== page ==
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DaenerysStorm
2012-07-02, 09:59 AM
I have a letter which I believe is in TENGWAR ANNATAR (This is one of JRR TOLKIENíS made up languages) that I need translated/decoded. I am bemused as to where to find a translator for this made up language. Any suggestions would be helpful, thank you!

pendell
2012-07-02, 10:28 AM
Actually, it appears that Tengwar Annatar is a font, not a language.

Truetype fonts available here (http://home.student.uu.se/jowi4905/fonts/annatar.html).

If your document is online, I recommend you 1) Import the font into Microsoft word or similar 2) Import your document and ensue that Microsoft understands that the font is tengwar annatar 3) Change the font to 'Times New Roman' or something like.

This will give it to you in standard english font. If the language is English, you're good to go. If it's still in Elvish or one of the other languages, you'll need an English to Elvish (https://www.google.com/search?hl=en&client=firefox-a&hs=owO&rls=org.mozilla%3Aen-US%3Aofficial&channel=np&q=tolkien+elvish+translator&oq=tolkien+elv&gs_l=serp.3.0.0l10.179388.183056.0.184335.17.12.3. 2.2.0.158.843.11j1.12.0...0.0.ZQAatBcL9mg) dictionary.

If the document is actual paper .. then I don't see any choice but to transcribe the document. Upload the font and switch to it. Then hit a key on the keyboard until you find one that matches the letter. Then on to the next letter. In this way you should be able to EVENTUALLY transcribe the letter. It's painful and time-consuming but I have to do the same for Greek Papyri at ancientlives.org .


Regrettably, there does not appear to be an automatic language translator utility.

Barring this, you'll have to find someone who is competent at translating his particular language and is willing to do it at a price you can afford. There's are a couple of projects out there to translate the Bible into Elvish. Regrettably, I cannot help you find that, but google may. Possibly one of the people on such a project would be a hobbyist willing to take it on.

Respectfully,

Brian P.

WalkingTarget
2012-07-02, 08:52 PM
A further note: Tengwar (http://en.wikipedia.org/wiki/Tengwar) is the term for the alphabetical system that Tolkien invented to transcribe his invented languages (in-setting, the alphabet was invented by FŽanor (http://en.wikipedia.org/wiki/F%C3%ABanor)).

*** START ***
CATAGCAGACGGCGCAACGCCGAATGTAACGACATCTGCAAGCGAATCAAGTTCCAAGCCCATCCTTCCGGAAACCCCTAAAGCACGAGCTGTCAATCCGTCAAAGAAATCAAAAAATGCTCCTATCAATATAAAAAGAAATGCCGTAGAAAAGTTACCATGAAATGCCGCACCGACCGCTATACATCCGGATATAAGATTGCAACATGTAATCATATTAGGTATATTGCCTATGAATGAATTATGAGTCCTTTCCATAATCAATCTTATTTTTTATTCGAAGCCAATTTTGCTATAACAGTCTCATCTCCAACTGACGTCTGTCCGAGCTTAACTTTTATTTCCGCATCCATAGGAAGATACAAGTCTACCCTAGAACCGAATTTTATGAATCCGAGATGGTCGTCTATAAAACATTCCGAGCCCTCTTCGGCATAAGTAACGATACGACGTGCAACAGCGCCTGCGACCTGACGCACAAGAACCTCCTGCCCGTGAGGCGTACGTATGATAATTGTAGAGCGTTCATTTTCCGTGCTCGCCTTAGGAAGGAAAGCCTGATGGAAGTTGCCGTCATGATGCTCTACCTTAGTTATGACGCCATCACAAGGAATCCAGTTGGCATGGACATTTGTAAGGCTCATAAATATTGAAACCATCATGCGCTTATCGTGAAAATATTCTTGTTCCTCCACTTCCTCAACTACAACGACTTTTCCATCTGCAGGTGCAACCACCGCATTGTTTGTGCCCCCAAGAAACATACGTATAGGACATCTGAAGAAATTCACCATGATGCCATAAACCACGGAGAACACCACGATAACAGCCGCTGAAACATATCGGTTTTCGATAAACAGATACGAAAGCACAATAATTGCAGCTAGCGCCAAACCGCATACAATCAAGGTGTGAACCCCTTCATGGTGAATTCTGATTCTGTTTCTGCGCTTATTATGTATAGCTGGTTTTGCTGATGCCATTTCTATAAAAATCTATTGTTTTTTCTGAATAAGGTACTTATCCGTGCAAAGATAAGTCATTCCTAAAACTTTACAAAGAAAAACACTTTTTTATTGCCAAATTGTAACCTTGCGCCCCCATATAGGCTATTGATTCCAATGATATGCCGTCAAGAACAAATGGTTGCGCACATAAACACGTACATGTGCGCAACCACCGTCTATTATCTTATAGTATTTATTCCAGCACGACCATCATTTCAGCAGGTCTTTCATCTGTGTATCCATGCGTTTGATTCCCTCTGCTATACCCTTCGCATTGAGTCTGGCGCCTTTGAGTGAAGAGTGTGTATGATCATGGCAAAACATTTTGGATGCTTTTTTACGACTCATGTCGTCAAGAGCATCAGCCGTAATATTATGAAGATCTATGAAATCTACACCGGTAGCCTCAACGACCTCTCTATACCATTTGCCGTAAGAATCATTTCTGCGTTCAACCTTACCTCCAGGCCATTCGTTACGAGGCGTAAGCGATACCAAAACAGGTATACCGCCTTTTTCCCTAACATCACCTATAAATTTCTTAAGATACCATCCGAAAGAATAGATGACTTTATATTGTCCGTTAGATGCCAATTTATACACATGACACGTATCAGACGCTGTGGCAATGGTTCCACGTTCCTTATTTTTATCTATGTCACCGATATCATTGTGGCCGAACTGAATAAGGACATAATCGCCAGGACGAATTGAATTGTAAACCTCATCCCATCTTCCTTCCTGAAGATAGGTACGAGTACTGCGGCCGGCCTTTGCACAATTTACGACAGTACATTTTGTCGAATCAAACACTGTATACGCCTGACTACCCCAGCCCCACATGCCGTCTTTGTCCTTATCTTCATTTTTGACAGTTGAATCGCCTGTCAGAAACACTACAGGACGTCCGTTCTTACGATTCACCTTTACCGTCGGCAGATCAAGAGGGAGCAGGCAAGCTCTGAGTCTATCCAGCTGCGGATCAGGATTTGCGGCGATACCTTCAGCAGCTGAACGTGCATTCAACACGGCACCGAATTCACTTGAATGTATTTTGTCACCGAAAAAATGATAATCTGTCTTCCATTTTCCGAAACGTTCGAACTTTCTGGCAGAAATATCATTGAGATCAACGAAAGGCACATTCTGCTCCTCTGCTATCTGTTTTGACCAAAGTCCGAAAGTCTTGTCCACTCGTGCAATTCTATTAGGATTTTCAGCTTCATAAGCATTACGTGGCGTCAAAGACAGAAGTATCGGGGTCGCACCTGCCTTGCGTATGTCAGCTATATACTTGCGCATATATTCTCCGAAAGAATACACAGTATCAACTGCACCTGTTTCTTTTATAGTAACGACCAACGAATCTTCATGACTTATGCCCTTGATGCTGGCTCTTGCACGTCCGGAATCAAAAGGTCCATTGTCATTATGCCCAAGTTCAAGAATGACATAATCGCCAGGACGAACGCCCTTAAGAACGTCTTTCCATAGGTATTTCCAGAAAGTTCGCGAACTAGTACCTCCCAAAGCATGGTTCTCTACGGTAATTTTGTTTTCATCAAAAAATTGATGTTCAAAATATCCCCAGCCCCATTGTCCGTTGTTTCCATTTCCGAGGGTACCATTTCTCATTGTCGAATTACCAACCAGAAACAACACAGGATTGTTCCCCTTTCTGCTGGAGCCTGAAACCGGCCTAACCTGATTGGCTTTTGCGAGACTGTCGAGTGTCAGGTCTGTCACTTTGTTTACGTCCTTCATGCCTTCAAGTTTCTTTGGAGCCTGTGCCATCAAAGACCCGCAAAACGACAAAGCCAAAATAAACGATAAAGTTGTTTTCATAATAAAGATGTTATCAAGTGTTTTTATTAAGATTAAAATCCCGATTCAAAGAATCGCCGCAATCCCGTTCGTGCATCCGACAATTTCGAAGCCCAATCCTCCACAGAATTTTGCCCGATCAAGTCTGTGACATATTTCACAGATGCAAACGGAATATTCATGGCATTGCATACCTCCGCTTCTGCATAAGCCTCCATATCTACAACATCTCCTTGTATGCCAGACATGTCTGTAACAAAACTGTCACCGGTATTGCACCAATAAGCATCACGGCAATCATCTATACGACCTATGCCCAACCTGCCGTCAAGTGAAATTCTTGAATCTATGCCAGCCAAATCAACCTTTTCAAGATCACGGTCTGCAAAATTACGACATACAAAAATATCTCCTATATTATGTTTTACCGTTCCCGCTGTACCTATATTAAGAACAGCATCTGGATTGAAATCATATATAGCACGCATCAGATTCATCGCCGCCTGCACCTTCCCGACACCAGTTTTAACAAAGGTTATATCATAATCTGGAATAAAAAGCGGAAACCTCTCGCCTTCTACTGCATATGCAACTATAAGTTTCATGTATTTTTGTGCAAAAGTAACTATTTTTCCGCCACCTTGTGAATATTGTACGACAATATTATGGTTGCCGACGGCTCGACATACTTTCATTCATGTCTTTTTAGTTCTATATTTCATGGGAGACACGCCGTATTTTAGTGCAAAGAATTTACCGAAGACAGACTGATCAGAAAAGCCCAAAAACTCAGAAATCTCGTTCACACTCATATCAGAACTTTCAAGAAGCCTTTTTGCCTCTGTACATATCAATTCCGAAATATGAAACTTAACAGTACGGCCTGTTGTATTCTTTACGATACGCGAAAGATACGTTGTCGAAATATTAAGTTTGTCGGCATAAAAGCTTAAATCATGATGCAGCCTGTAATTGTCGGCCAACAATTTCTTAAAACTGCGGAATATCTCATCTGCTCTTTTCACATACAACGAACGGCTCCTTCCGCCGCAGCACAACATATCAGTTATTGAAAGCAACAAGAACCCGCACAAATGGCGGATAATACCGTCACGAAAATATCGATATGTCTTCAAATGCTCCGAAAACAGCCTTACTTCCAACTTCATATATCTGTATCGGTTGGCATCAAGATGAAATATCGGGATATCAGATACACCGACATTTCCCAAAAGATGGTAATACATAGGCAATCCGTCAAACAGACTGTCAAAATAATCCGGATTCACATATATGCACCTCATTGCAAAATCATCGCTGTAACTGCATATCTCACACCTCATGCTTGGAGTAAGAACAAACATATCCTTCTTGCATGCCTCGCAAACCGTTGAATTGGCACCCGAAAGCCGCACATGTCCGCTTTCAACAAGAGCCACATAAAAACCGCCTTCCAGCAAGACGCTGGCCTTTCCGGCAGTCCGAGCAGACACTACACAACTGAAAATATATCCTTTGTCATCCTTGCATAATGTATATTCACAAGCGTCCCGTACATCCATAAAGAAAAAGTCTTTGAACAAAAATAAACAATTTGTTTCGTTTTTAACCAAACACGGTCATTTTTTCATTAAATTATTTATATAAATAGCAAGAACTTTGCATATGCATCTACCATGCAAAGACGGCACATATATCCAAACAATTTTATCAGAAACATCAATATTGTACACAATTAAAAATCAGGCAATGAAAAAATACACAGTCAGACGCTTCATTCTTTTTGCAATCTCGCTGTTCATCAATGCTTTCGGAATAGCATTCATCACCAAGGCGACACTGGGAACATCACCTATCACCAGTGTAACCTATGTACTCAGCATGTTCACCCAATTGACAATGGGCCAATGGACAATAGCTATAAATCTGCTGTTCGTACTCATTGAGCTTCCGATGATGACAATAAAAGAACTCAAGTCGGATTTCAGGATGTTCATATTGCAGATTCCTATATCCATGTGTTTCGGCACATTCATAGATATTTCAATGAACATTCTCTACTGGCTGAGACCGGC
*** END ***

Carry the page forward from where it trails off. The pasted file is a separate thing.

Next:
Like many writing systems, it is best suited to the language that it was designed to transcribe (in this case, there are two primary Elvish languages, Sindarin (http://en.wikipedia.org/wiki/Sindarin) and Quenya (http://en.wikipedia.org/wiki/Quenya) - although there are different "modes" of use even within those languages). As such, there are sounds in, say, English that do not map directly to the individual letters of Tengwar and sounds that use a single letter there that take a combination of letters in English orthography (for example, there are different, single letters to represent the "th" in "there" or the "th" in "thin" in Sindarin). Various people (and groups) have their preferred "correct" ways to transcribe English using the Tengwar, but it's not a one-to-one mapping.

Edit - Also, while there are plenty of websites around that cover a lot of these things, a good starting place would be Appendix E from the Lord of the Rings if you have a copy sitting around somewhere - that should at least give you a starting place for how to sound out what you have.

Another edit:

If your document is online, I recommend you 1) Import the font into Microsoft word or similar 2) Import your document and ensue that Microsoft understands that the font is tengwar annatar 3) Change the font to 'Times New Roman' or something like.

This will give it to you in standard english font. If the language is English, you're good to go.

Something I've found out after looking into the way a lot of these fonts work: a lot of them, including Tengwar Annatar don't make an attempt to map the Elvish characters to the equivalent (or approximate) sounds of the Latin alphabet. Mostly, they map the Tengwar table as it appears in the Appendix to the left side of a qwerty keyboard (after rotating and flipping it).

So, the leftmost column of the table runs across the number keys (the 1 key maps to the "t" sound, q maps to "p", a maps to "k", and so on). So, having something that's phonetically correct usage of the Tengwar script couldn't just be swapped to a Latin font and make sense.